• An exhibit within the newly opened Philip J. Currie Dinosaur Museum. (Photo: Guillaume Nolet)
    An exhibit within the newly opened Philip J. Currie Dinosaur Museum. (Photo: Guillaume Nolet)

Southern Alberta, specifically the Drumheller region, has long received the majority of the dino fame within Canada. But the Peace Country in northern Alberta deserves its due credit, and it’s starting to get it. With the recent opening of the new Philip J. Currie Dinosaur Museum, local paleontologists aim to shine the spotlight on this under-the-radar treasure trove of dinosaur discoveries. Here are some of the specimens that have been found in the area.

The Pipestone Creek Bonebed is one of the richest dinosaur bonebeds in the world, and is filled with a species of horned dinosaur - Pachyrhinosaurus lakustai - that had not previously been found. While we’re not entirely sure the exact circumstances that led to this mass grave, we can marvel at it’s impressive size: it stretches at least as large as a football field.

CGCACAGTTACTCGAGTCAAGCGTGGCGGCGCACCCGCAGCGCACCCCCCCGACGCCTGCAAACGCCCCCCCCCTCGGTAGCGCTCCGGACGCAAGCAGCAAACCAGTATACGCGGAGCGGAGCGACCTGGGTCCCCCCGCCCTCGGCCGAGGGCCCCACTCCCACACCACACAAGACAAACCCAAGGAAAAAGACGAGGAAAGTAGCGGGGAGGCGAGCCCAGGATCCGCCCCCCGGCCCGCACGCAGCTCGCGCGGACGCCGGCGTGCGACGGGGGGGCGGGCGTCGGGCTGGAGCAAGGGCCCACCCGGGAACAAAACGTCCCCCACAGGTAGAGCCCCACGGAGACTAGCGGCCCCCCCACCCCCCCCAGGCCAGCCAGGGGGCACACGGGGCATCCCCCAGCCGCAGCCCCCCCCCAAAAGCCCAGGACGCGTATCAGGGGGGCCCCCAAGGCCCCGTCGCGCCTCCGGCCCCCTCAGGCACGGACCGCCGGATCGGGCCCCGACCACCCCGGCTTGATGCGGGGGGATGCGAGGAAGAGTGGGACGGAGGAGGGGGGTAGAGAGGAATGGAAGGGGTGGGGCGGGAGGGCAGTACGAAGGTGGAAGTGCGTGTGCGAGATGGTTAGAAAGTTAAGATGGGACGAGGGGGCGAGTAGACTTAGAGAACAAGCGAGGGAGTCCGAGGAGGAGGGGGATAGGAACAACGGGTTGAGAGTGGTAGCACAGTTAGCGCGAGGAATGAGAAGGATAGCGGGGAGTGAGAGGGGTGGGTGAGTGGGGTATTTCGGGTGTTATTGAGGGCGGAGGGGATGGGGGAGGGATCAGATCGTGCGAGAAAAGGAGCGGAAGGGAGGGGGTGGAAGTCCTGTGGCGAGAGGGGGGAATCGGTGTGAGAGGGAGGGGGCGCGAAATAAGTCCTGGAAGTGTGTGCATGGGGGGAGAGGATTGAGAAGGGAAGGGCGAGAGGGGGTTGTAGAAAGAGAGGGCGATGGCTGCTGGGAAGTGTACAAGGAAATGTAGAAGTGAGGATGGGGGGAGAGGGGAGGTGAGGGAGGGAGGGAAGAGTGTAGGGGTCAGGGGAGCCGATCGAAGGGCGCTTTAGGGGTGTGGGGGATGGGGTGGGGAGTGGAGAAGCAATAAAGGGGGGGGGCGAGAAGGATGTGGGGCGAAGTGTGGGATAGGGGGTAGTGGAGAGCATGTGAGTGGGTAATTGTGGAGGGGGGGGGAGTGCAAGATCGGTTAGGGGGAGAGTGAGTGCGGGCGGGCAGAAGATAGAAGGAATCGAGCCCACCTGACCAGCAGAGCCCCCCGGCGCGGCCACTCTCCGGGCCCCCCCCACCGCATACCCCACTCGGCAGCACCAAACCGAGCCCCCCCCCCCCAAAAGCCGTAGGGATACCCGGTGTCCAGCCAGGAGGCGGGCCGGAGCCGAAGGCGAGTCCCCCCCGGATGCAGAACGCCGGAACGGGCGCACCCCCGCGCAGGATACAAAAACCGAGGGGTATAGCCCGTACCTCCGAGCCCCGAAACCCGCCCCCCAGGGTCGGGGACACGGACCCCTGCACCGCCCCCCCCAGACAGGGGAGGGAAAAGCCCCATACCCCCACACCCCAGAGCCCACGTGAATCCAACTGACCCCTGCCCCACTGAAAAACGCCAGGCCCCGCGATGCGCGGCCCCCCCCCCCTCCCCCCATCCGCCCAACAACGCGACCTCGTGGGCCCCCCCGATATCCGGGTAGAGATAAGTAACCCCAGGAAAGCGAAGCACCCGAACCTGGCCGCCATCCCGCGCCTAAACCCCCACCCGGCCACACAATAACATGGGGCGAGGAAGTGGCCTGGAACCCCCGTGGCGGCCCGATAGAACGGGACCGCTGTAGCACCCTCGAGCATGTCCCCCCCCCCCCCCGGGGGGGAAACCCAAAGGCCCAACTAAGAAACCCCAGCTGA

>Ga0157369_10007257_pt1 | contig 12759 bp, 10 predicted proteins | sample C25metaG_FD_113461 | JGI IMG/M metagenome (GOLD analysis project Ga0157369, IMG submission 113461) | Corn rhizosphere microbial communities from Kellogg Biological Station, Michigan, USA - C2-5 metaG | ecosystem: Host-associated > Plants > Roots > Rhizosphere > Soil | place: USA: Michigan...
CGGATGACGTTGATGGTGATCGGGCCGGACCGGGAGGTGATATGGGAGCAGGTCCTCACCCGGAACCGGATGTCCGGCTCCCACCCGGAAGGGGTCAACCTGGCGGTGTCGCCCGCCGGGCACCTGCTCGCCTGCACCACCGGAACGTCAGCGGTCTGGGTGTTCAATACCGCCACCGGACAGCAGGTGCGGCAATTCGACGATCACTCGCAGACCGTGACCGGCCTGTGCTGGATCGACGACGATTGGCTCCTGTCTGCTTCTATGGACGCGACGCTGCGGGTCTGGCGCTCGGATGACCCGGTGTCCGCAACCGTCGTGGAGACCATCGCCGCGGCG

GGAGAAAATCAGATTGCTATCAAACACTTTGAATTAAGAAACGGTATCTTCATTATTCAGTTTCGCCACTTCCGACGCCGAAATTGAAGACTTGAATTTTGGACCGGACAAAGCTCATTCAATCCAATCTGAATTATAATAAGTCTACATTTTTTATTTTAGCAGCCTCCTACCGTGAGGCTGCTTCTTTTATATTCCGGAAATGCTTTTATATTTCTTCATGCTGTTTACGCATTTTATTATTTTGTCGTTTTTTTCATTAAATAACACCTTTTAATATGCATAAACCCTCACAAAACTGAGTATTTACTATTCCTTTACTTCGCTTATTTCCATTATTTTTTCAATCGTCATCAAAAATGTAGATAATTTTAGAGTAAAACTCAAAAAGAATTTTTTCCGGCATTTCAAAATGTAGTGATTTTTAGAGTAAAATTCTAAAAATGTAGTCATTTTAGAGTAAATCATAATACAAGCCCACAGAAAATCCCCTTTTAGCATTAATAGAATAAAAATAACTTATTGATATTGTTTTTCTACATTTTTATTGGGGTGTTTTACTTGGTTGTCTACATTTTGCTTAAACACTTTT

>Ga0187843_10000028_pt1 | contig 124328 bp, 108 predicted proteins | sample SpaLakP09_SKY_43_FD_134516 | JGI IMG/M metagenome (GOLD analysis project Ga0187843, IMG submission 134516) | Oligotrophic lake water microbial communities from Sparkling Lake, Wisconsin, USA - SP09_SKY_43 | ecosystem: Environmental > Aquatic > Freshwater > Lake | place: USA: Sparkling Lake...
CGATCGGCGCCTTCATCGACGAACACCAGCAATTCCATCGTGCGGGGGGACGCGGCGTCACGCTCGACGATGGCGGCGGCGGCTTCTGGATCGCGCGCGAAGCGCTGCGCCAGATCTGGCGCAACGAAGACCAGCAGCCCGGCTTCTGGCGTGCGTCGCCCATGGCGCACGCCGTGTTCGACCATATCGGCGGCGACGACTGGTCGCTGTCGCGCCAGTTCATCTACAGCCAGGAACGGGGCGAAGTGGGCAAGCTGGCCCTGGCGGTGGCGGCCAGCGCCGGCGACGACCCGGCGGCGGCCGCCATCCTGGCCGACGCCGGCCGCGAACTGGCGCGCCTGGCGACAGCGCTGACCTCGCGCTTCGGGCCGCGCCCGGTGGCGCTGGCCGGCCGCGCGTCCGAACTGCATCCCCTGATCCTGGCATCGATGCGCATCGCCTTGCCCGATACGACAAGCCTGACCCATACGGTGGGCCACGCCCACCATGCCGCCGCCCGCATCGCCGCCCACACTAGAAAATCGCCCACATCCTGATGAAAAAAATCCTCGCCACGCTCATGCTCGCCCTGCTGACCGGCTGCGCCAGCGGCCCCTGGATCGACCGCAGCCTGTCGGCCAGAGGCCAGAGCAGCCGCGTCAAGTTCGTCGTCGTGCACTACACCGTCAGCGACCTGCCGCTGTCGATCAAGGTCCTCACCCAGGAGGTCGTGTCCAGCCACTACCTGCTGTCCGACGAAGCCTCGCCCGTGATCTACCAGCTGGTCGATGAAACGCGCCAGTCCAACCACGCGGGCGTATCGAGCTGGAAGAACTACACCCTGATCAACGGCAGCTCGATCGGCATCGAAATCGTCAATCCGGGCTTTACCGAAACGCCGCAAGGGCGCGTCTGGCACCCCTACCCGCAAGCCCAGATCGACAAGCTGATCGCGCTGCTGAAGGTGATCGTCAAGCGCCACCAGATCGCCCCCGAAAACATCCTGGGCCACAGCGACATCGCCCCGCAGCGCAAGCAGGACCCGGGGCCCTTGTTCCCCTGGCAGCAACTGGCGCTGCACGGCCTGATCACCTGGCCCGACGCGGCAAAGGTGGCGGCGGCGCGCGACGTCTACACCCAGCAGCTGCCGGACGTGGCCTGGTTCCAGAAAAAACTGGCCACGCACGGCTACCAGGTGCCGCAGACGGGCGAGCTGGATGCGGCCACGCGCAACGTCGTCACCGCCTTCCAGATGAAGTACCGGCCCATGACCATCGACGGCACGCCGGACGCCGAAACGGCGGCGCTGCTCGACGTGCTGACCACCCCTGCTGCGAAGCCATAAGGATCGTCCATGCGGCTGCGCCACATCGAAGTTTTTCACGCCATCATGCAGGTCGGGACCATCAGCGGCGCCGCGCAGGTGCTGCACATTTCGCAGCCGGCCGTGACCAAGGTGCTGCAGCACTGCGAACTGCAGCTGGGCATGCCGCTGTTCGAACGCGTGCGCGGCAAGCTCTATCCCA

Hadrosaurs, sometimes called “duck-billed donosaurs” were the most common dinosaurs in Grande Prairie. In fact, the Wapiti Formation boasts the northernmost articulated hadrosaur, with one Edmontosaurus skeleton found with the scaly skin fossilized.

The teeth of Tyrannosaurs are often found near the skeletons of hadrosaurs they’d been eating. The exact species of the large carnivorous dinosaurs have not yet identified the in the Peace aea.

Lizard fossils
These tiny fossils are extremely rare, and the only Cretaceous lizard skulls to be found in North America were discovered in Peace Country and named Kleskunsaurus after Grande Prairie’s Kleskun Hill.

The footprints of dinosaurs can often be found on sandstone boulders exposed along rivers. Grande Prairie boasts a pterosaur footprint that’s the first of its kind in Canada. The pterosaur was not a dinosaur but were related to them, and could fly.